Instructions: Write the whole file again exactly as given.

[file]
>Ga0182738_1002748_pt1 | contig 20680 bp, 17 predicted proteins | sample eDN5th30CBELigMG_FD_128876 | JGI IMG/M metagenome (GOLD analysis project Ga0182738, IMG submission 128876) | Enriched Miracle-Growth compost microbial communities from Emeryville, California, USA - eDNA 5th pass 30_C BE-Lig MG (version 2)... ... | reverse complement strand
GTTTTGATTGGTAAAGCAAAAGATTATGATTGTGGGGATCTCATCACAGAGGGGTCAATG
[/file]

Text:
>Ga0182738_1002748_pt1 | contig 20680 bp, 17 predicted proteins | sample eDN5th30CBELigMG_FD_128876 | JGI IMG/M metagenome (GOLD analysis project Ga0182738, IMG submission 128876) | Enriched Miracle-Growth compost microbial communities from Emeryville, California, USA - eDNA 5th pass 30_C BE-Lig MG (version 2)... ... | reverse complement strand
GTTTTGATTGGTAAAGCAAAAGATTATGATTGTGGGGATCTCATCACAGAGGGGTCAATG